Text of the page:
When Matthias Duck developed a skin disease, he was rapidly diagnosed and cured within six months. That same disease cost Momina her home and children and left her with permanent disability. They had both contracted leprosy.
The disease has been curable for decades and treatment is free, but gender status and education can make a big difference to the outcome of a leprosy diagnosis. Matthias is an educated pastor working in a hospital in Paraguay and Momina a poor woman in Bangladesh.
When she felt symptoms her husband did not think they were serious enough to justify the expense and inconvenience of medical care. After four years of nerve damage which destroyed feeling in her foot, leading to injury and ulcers she was finally taken for treatment. But when she was diagnosed with leprosy her husband divorced her and left taking their son and three daughters with him.
Image: With permission from Matthias Duck
Women and girls face discrimination due to gender, potential disabilities and stigma - a triple jeopardy. According to UNDP, girls and women affected by leprosy make up some of the world's poorest and most marginalised groups, disproportionately affected by poverty, illiteracy and lack of education which act as barriers to seeking health treatment.
Community surveys show similar numbers of boys and girls are affected by leprosy, but almost two thirds of new cases reported are in males. In South Sudan, Cuba and Kiribati women comprised around half of the new cases reported, but only 24% in Madagascar, 17% in Timor Leste and in Pakistan only two out of 657 cases. This suggests significant under-reporting in some countries.
Poor access to health care means late detection. The few studies that exist for women show that the delay before diagnosis can be on average twice as long as in men and when diagnosed they suffered a higher proportion of disabilities. Leprosy is slowly progressive. Left untreated it causes nerve damage and loss of feeling in hands and feet. So a woman is at risk of serious burns while cooking or cuts to her feet and hands while farming. And the stigma of leprosy bears heavily on women.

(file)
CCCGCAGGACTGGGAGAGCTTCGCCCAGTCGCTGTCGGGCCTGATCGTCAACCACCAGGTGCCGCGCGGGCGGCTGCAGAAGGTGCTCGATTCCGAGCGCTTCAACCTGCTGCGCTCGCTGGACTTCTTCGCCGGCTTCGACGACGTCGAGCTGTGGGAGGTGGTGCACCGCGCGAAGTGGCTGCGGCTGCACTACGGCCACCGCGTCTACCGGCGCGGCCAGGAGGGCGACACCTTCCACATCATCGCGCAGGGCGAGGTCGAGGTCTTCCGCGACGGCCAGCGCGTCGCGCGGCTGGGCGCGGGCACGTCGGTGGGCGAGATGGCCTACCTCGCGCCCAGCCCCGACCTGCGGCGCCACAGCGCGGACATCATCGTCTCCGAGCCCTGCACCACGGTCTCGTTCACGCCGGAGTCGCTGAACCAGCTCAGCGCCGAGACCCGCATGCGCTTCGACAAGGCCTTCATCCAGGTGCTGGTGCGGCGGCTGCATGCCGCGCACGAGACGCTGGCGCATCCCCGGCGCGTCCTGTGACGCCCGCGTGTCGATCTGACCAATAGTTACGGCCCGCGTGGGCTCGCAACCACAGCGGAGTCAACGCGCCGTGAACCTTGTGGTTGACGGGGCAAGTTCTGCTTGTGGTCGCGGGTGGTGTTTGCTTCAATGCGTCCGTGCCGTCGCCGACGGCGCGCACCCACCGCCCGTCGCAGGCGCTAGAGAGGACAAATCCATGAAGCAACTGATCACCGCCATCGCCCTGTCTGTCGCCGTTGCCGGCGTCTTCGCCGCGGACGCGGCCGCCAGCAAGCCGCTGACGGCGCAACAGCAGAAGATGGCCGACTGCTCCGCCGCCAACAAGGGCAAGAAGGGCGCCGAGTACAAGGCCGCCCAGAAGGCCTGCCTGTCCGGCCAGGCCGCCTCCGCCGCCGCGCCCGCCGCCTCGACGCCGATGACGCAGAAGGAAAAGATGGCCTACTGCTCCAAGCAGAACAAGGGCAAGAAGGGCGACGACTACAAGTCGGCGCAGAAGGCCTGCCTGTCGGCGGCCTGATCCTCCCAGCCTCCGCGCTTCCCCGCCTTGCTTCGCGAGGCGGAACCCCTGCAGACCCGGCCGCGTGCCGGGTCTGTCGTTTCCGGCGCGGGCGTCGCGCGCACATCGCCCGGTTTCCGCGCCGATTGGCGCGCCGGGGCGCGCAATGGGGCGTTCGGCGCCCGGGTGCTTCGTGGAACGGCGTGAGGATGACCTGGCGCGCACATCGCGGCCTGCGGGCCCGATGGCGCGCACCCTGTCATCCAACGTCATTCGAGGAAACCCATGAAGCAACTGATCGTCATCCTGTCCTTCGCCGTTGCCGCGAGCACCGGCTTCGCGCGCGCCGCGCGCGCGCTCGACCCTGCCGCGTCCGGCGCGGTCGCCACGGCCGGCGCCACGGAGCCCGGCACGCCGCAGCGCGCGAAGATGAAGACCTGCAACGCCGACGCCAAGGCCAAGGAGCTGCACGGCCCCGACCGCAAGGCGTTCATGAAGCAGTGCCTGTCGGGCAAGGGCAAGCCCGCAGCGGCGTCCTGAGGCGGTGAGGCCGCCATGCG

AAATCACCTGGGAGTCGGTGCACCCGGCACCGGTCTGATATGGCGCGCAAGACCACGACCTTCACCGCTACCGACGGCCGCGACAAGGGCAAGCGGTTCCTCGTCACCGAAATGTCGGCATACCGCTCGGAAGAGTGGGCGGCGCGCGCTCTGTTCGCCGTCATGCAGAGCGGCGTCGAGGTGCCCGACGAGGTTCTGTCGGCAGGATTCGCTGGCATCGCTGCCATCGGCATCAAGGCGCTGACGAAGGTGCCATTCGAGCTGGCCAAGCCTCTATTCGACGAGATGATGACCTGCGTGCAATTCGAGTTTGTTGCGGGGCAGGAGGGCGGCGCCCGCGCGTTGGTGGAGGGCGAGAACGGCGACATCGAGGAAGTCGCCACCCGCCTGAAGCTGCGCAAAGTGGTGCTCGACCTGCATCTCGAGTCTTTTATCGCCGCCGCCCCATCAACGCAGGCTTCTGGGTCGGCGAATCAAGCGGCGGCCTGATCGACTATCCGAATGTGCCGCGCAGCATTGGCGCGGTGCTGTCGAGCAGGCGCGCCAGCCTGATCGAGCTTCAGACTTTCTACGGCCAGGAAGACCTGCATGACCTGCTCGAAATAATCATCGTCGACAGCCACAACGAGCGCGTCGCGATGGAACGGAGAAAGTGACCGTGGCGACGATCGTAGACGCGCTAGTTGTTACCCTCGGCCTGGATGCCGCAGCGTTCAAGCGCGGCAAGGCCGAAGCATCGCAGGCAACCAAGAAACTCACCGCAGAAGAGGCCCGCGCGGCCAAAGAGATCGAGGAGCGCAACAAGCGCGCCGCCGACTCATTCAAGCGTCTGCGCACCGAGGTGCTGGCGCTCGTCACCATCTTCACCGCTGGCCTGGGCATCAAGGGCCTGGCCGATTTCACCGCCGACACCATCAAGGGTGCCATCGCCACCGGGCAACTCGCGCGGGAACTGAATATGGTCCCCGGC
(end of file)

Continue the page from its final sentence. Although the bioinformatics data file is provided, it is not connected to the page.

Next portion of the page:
In Bangladesh, where Momina lives, the 1898 Lepers Act, which gave leprosy as grounds for divorce, was not repealed until 2011. In the same year the UN passed a resolution on the elimination of discrimination against persons affected by leprosy and their family members. But nineteen countries still have laws that discriminate against people with leprosy regarding education, employment, housing, use of public transport, and eligibility for elected office.
Girls with leprosy face social discrimination and encounter difficulties in marriage. Wives like Momina, divorced on the grounds of leprosy face destitution. As Matthias Duck says "As an educated man I was fortunate to be unaffected by stigma or discrimination because I was diagnosed, treated and cured very easily."
Image: Courtesey of Lepra
Women and girls with leprosy and those affected by other neglected tropical diseases have the right to health care and the barriers to that stop this must be addressed. WHO and Ministries of Health need to recognise the influence of gender in monitoring systems and health services to prevent and stop transmission, as well as implementing community rehabilitation programmes for women and girls already affected by leprosy.
The UN should report on implementation of its resolution against discrimination of people with leprosy, governments need to repeal anti leprosy laws and offer support to people affected by leprosy to advocate for their rights according to a report, Triple jeopardy for International Womens Dayby ILEP, the International Federation of Anti Leprosy Organisations.
And Momina? She has joined a group with funding from a programme for ultra poor women and has bought goats that provide her with a small income. Equally important she has the support of other women in the group.